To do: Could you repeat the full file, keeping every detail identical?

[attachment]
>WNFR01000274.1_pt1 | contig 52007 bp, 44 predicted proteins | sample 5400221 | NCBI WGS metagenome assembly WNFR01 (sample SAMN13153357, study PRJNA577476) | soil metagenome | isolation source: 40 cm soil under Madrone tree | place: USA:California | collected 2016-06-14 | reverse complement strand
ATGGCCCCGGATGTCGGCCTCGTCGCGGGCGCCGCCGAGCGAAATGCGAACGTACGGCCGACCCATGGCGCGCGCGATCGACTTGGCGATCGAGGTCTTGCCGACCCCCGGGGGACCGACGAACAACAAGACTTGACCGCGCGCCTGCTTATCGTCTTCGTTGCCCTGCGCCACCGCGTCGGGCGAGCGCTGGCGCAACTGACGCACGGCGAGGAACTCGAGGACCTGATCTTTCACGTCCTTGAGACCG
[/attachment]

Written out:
>WNFR01000274.1_pt1 | contig 52007 bp, 44 predicted proteins | sample 5400221 | NCBI WGS metagenome assembly WNFR01 (sample SAMN13153357, study PRJNA577476) | soil metagenome | isolation source: 40 cm soil under Madrone tree | place: USA:California | collected 2016-06-14 | reverse complement strand
ATGGCCCCGGATGTCGGCCTCGTCGCGGGCGCCGCCGAGCGAAATGCGAACGTACGGCCGACCCATGGCGCGCGCGATCGACTTGGCGATCGAGGTCTTGCCGACCCCCGGGGGACCGACGAACAACAAGACTTGACCGCGCGCCTGCTTATCGTCTTCGTTGCCCTGCGCCACCGCGTCGGGCGAGCGCTGGCGCAACTGACGCACGGCGAGGAACTCGAGGACCTGATCTTTCACGTCCTTGAGACCG